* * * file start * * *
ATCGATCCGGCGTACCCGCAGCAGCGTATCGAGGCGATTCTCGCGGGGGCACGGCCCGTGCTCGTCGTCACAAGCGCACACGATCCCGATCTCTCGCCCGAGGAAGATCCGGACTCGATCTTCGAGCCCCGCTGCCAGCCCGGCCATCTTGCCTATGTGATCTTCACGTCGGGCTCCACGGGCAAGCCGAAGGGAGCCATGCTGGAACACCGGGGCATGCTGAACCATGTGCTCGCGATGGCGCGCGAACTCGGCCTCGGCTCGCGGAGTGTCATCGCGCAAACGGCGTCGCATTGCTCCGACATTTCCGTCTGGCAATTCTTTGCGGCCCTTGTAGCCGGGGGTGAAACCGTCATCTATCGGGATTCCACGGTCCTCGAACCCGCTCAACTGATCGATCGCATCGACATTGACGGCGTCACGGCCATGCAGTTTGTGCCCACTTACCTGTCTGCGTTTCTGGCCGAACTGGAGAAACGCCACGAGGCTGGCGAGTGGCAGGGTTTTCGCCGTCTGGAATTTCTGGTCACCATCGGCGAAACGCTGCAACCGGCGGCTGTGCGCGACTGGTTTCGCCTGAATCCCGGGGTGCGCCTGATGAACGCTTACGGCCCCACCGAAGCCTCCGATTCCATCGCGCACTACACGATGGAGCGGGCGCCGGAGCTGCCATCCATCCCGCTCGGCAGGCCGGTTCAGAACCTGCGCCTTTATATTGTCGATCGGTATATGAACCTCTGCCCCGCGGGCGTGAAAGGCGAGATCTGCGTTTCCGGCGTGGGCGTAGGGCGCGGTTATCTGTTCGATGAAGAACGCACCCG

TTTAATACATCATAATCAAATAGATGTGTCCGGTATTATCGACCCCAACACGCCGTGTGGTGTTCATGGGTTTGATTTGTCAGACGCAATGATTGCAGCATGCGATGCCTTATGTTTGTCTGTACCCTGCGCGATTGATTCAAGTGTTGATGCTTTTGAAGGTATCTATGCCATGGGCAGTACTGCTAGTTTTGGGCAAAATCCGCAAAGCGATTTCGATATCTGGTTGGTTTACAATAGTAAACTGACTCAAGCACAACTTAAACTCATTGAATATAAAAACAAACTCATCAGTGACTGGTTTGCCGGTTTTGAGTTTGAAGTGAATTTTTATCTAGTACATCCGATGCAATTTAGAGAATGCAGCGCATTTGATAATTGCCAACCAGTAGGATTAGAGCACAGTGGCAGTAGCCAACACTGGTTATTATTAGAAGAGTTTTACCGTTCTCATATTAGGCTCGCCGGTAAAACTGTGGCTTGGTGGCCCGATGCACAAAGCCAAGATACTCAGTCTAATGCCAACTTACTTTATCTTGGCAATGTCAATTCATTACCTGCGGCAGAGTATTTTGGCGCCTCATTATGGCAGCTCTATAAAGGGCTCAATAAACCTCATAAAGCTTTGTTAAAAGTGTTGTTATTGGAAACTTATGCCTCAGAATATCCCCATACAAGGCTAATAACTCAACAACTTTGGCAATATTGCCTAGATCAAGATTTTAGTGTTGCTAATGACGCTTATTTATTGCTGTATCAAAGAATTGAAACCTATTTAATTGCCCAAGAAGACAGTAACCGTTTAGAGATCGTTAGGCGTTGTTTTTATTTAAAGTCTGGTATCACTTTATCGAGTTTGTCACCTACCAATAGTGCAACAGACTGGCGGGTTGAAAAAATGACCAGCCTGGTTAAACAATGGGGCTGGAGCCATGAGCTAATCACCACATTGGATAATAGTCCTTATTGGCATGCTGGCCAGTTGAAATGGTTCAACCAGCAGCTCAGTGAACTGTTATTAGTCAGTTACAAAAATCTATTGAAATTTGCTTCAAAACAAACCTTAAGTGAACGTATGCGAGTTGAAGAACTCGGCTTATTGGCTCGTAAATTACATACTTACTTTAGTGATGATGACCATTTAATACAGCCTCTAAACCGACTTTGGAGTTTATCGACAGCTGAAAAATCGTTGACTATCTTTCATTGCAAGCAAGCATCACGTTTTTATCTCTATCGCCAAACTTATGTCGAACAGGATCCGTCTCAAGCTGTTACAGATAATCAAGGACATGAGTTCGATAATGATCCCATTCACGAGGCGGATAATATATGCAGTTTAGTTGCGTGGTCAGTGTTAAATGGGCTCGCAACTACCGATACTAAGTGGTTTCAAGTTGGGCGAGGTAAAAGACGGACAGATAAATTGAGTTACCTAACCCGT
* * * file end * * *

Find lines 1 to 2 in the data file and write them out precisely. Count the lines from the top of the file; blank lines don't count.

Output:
ATCGATCCGGCGTACCCGCAGCAGCGTATCGAGGCGATTCTCGCGGGGGCACGGCCCGTGCTCGTCGTCACAAGCGCACACGATCCCGATCTCTCGCCCGAGGAAGATCCGGACTCGATCTTCGAGCCCCGCTGCCAGCCCGGCCATCTTGCCTATGTGATCTTCACGTCGGGCTCCACGGGCAAGCCGAAGGGAGCCATGCTGGAACACCGGGGCATGCTGAACCATGTGCTCGCGATGGCGCGCGAACTCGGCCTCGGCTCGCGGAGTGTCATCGCGCAAACGGCGTCGCATTGCTCCGACATTTCCGTCTGGCAATTCTTTGCGGCCCTTGTAGCCGGGGGTGAAACCGTCATCTATCGGGATTCCACGGTCCTCGAACCCGCTCAACTGATCGATCGCATCGACATTGACGGCGTCACGGCCATGCAGTTTGTGCCCACTTACCTGTCTGCGTTTCTGGCCGAACTGGAGAAACGCCACGAGGCTGGCGAGTGGCAGGGTTTTCGCCGTCTGGAATTTCTGGTCACCATCGGCGAAACGCTGCAACCGGCGGCTGTGCGCGACTGGTTTCGCCTGAATCCCGGGGTGCGCCTGATGAACGCTTACGGCCCCACCGAAGCCTCCGATTCCATCGCGCACTACACGATGGAGCGGGCGCCGGAGCTGCCATCCATCCCGCTCGGCAGGCCGGTTCAGAACCTGCGCCTTTATATTGTCGATCGGTATATGAACCTCTGCCCCGCGGGCGTGAAAGGCGAGATCTGCGTTTCCGGCGTGGGCGTAGGGCGCGGTTATCTGTTCGATGAAGAACGCACCCG

TTTAATACATCATAATCAAATAGATGTGTCCGGTATTATCGACCCCAACACGCCGTGTGGTGTTCATGGGTTTGATTTGTCAGACGCAATGATTGCAGCATGCGATGCCTTATGTTTGTCTGTACCCTGCGCGATTGATTCAAGTGTTGATGCTTTTGAAGGTATCTATGCCATGGGCAGTACTGCTAGTTTTGGGCAAAATCCGCAAAGCGATTTCGATATCTGGTTGGTTTACAATAGTAAACTGACTCAAGCACAACTTAAACTCATTGAATATAAAAACAAACTCATCAGTGACTGGTTTGCCGGTTTTGAGTTTGAAGTGAATTTTTATCTAGTACATCCGATGCAATTTAGAGAATGCAGCGCATTTGATAATTGCCAACCAGTAGGATTAGAGCACAGTGGCAGTAGCCAACACTGGTTATTATTAGAAGAGTTTTACCGTTCTCATATTAGGCTCGCCGGTAAAACTGTGGCTTGGTGGCCCGATGCACAAAGCCAAGATACTCAGTCTAATGCCAACTTACTTTATCTTGGCAATGTCAATTCATTACCTGCGGCAGAGTATTTTGGCGCCTCATTATGGCAGCTCTATAAAGGGCTCAATAAACCTCATAAAGCTTTGTTAAAAGTGTTGTTATTGGAAACTTATGCCTCAGAATATCCCCATACAAGGCTAATAACTCAACAACTTTGGCAATATTGCCTAGATCAAGATTTTAGTGTTGCTAATGACGCTTATTTATTGCTGTATCAAAGAATTGAAACCTATTTAATTGCCCAAGAAGACAGTAACCGTTTAGAGATCGTTAGGCGTTGTTTTTATTTAAAGTCTGGTATCACTTTATCGAGTTTGTCACCTACCAATAGTGCAACAGACTGGCGGGTTGAAAAAATGACCAGCCTGGTTAAACAATGGGGCTGGAGCCATGAGCTAATCACCACATTGGATAATAGTCCTTATTGGCATGCTGGCCAGTTGAAATGGTTCAACCAGCAGCTCAGTGAACTGTTATTAGTCAGTTACAAAAATCTATTGAAATTTGCTTCAAAACAAACCTTAAGTGAACGTATGCGAGTTGAAGAACTCGGCTTATTGGCTCGTAAATTACATACTTACTTTAGTGATGATGACCATTTAATACAGCCTCTAAACCGACTTTGGAGTTTATCGACAGCTGAAAAATCGTTGACTATCTTTCATTGCAAGCAAGCATCACGTTTTTATCTCTATCGCCAAACTTATGTCGAACAGGATCCGTCTCAAGCTGTTACAGATAATCAAGGACATGAGTTCGATAATGATCCCATTCACGAGGCGGATAATATATGCAGTTTAGTTGCGTGGTCAGTGTTAAATGGGCTCGCAACTACCGATACTAAGTGGTTTCAAGTTGGGCGAGGTAAAAGACGGACAGATAAATTGAGTTACCTAACCCGT